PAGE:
More than once I have come face to face with armed police and military. My strategy for self-protection is to remain vocal, visible and high profile.

I strongly believe in people’s participation and in giving women a fair share of development. This can only happen when the government demonstrates a strong political will to develop and implement policies that create special measures and opportunities for women to gain a fair share of development. Discrimination and violence against women can be addressed when society as a whole values women as human beings and as equal partners. As a woman leader I lead with the strong belief that women bring stability and peace, at home, in their communities and for the nation. I feel most satisfied when the women’s networks move together, create a critical mass and gain political space.

Mu Sochua is an incredible women who has been changing her country one step at a time.  In 2009, she received Eleanor Roosevelt Award from the Eleanor Roosevelt Project at the George Washington University for Leadership in Human Rights.  She was also awarded an Honorary PHD in Law from Guelph University, Canada, in recognition of her justice and human rights work (Southeastern Globe Magazine, December 2008).

With her accomplishments comes passion for humans rights and social justice. According to The Huffington Post, “Her political issues are both specific and universal:

Human Rights of Women. She campaigns widely to defend the human rights of women through the adoption and full implementation of legislation against gender-based violence.

Trafficking and Sexual Exploitation of Women and Children. She travels around the country to sensitize villagers to the danger of trafficking, pursues the prosecution of traffickers through a strong network of local organizations, and leads the fight against corruption of officials.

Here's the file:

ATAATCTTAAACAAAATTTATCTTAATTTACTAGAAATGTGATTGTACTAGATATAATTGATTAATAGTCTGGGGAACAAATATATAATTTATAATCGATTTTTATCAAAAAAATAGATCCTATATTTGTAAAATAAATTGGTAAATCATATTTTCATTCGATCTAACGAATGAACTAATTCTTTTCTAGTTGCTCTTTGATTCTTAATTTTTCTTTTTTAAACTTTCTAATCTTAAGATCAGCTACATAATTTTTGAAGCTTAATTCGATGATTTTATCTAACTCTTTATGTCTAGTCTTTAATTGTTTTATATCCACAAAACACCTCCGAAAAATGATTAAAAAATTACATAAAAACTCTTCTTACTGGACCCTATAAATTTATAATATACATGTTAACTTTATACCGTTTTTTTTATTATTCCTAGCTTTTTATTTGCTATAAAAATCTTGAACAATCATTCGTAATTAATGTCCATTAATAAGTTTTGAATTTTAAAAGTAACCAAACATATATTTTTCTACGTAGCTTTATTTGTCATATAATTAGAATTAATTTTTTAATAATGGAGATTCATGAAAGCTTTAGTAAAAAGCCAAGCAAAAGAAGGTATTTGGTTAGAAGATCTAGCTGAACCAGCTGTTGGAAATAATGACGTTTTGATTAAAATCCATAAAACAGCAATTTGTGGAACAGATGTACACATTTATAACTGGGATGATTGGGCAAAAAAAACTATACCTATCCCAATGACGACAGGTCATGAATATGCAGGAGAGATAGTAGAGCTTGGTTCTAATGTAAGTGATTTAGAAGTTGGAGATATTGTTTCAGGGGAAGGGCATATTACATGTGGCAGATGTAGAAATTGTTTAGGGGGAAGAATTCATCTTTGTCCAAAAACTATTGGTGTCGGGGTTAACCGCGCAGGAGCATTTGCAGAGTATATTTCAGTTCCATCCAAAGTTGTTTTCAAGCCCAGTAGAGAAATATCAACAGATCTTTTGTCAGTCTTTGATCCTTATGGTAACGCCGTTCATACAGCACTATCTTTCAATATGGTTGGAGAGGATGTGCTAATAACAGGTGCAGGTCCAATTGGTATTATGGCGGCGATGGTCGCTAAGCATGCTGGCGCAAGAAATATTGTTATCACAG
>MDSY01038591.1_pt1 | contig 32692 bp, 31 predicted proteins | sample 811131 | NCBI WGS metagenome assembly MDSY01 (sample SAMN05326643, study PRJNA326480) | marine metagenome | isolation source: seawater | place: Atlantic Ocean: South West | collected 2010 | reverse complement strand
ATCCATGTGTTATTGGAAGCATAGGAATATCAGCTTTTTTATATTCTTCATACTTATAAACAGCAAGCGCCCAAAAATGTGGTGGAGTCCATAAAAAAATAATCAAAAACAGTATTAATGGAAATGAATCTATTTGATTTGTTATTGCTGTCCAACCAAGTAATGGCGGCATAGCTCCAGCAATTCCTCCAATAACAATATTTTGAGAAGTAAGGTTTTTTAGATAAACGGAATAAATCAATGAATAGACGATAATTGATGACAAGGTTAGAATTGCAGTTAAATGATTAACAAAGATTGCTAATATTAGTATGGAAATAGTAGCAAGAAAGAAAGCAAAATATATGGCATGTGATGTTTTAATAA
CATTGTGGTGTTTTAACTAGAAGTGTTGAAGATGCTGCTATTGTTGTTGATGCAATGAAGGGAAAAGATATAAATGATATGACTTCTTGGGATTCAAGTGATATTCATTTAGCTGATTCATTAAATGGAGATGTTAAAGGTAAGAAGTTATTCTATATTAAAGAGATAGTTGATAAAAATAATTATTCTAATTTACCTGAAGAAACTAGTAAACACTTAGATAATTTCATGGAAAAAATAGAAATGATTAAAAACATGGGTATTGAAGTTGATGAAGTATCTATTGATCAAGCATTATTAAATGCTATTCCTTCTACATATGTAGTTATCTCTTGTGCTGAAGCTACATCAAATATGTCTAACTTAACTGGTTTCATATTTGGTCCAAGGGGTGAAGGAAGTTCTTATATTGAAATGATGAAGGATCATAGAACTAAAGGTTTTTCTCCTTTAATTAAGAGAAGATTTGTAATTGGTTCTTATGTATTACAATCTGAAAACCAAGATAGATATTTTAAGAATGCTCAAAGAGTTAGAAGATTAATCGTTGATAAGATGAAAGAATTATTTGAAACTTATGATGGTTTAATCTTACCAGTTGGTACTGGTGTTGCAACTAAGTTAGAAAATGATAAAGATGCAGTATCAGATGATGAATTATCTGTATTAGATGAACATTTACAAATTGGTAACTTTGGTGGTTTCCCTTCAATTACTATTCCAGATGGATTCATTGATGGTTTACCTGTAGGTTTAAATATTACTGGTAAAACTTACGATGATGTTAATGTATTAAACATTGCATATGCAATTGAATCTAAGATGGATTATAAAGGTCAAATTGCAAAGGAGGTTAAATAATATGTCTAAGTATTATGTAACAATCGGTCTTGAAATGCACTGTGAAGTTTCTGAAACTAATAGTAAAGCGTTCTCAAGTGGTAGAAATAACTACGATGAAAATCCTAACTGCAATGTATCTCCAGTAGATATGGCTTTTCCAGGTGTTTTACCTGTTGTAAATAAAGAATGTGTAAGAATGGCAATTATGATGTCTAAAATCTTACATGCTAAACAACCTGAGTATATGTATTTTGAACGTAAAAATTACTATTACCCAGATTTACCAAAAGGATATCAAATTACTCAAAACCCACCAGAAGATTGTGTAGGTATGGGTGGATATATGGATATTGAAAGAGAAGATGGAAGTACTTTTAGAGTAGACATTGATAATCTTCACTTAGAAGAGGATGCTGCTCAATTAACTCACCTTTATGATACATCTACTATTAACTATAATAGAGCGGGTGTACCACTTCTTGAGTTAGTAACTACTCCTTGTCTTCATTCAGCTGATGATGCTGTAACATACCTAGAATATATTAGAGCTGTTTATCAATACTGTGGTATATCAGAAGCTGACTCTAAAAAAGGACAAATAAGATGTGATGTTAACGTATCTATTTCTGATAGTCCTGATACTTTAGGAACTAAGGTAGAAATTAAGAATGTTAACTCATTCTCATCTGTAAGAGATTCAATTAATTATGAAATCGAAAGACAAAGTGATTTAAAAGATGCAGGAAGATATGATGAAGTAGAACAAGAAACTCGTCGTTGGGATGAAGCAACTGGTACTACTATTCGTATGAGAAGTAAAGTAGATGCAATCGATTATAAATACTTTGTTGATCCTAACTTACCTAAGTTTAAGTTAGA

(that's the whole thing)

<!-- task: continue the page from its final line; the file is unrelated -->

Women in Politics. She is the principal leader of the women’s movement for transformative leadership, campaigning widely for legislation and policies to promote women’s participation and positions in decision-making.

The Urban Poor. She advocates for the rights of squatters to improve their living conditions and gain lease-hold rights to land. She also supports the development of communities for squatters with schools, health centers, sanitation, and access to employment.

Land Rights. She advocates for the rights of tenants in her constituency of Kampot and throughout Cambodia, investigating evictions and land-grabbing first-hand, listening to villagers’ stories, and supporting formal complaints.

Mu Sochua recieves Eleanor Roosevelt Award, Image Credit: Mu Sochua National Website

In March 2009, She returned to Cambodia, even with the possibility of imprisonment  and arrest. She has been chosen to receive numerous awards, but with the recent news of possible imprisonment, many are unsure if she will be able to accept them. She is a human rights advocate, a mother of 3, and an inspiration to women who are empowered to fight against gender-based violence in their prospective countries.

To learn more about Mu Sochua and all of her incredible work, please click here.